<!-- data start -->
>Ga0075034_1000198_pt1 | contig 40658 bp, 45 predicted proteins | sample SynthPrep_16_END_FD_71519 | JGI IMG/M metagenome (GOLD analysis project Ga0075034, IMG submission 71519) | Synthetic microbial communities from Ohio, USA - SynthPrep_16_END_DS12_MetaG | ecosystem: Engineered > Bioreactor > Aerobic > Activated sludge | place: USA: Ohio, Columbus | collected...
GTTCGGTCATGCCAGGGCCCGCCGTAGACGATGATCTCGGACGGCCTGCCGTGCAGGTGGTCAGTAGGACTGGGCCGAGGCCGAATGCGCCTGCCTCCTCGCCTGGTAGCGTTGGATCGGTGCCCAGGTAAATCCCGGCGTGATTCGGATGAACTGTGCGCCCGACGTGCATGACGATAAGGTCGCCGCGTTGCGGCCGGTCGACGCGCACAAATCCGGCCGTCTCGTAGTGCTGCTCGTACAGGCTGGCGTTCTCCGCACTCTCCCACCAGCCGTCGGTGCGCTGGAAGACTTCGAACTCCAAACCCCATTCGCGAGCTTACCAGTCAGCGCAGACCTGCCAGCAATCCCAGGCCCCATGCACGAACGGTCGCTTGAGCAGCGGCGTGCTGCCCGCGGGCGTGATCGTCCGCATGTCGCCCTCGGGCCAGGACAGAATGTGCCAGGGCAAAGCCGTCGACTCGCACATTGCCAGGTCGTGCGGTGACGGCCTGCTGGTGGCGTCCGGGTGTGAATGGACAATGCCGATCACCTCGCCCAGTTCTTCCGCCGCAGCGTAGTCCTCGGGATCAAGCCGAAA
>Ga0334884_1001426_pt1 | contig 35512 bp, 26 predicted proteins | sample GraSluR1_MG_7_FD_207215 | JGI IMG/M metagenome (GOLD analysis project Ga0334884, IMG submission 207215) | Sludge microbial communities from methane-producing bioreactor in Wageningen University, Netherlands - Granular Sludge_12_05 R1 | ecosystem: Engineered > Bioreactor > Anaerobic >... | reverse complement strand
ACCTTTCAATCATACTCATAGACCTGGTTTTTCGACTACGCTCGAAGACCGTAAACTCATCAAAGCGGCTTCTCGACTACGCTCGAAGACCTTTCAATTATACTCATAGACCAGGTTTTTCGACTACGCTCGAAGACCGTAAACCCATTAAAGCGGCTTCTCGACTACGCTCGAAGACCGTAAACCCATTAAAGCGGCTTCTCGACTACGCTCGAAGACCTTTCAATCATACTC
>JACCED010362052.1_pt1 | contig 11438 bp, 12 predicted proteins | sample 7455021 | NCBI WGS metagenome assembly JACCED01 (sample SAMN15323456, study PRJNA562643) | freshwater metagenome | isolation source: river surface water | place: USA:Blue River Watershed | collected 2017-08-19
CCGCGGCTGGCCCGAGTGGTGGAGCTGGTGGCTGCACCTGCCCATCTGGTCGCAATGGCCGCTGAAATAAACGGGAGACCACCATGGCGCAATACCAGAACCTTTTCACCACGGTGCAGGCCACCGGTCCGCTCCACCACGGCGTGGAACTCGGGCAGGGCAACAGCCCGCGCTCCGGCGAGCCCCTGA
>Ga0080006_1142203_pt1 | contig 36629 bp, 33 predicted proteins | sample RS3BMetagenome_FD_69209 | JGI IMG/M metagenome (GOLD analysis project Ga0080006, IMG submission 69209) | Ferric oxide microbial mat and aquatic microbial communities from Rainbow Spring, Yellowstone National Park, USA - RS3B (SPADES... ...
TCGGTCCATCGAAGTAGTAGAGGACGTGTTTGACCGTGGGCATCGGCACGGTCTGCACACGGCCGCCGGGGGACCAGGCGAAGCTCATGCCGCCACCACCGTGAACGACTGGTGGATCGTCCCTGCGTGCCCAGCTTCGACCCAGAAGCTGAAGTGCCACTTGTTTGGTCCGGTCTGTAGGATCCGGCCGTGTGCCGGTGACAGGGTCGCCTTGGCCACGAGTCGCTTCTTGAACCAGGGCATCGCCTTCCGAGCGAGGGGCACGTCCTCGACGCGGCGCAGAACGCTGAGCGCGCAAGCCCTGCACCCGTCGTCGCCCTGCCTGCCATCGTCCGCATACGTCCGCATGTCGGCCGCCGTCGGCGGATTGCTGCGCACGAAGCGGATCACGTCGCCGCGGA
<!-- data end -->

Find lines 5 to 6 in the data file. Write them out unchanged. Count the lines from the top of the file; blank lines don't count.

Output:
>JACCED010362052.1_pt1 | contig 11438 bp, 12 predicted proteins | sample 7455021 | NCBI WGS metagenome assembly JACCED01 (sample SAMN15323456, study PRJNA562643) | freshwater metagenome | isolation source: river surface water | place: USA:Blue River Watershed | collected 2017-08-19
CCGCGGCTGGCCCGAGTGGTGGAGCTGGTGGCTGCACCTGCCCATCTGGTCGCAATGGCCGCTGAAATAAACGGGAGACCACCATGGCGCAATACCAGAACCTTTTCACCACGGTGCAGGCCACCGGTCCGCTCCACCACGGCGTGGAACTCGGGCAGGGCAACAGCCCGCGCTCCGGCGAGCCCCTGA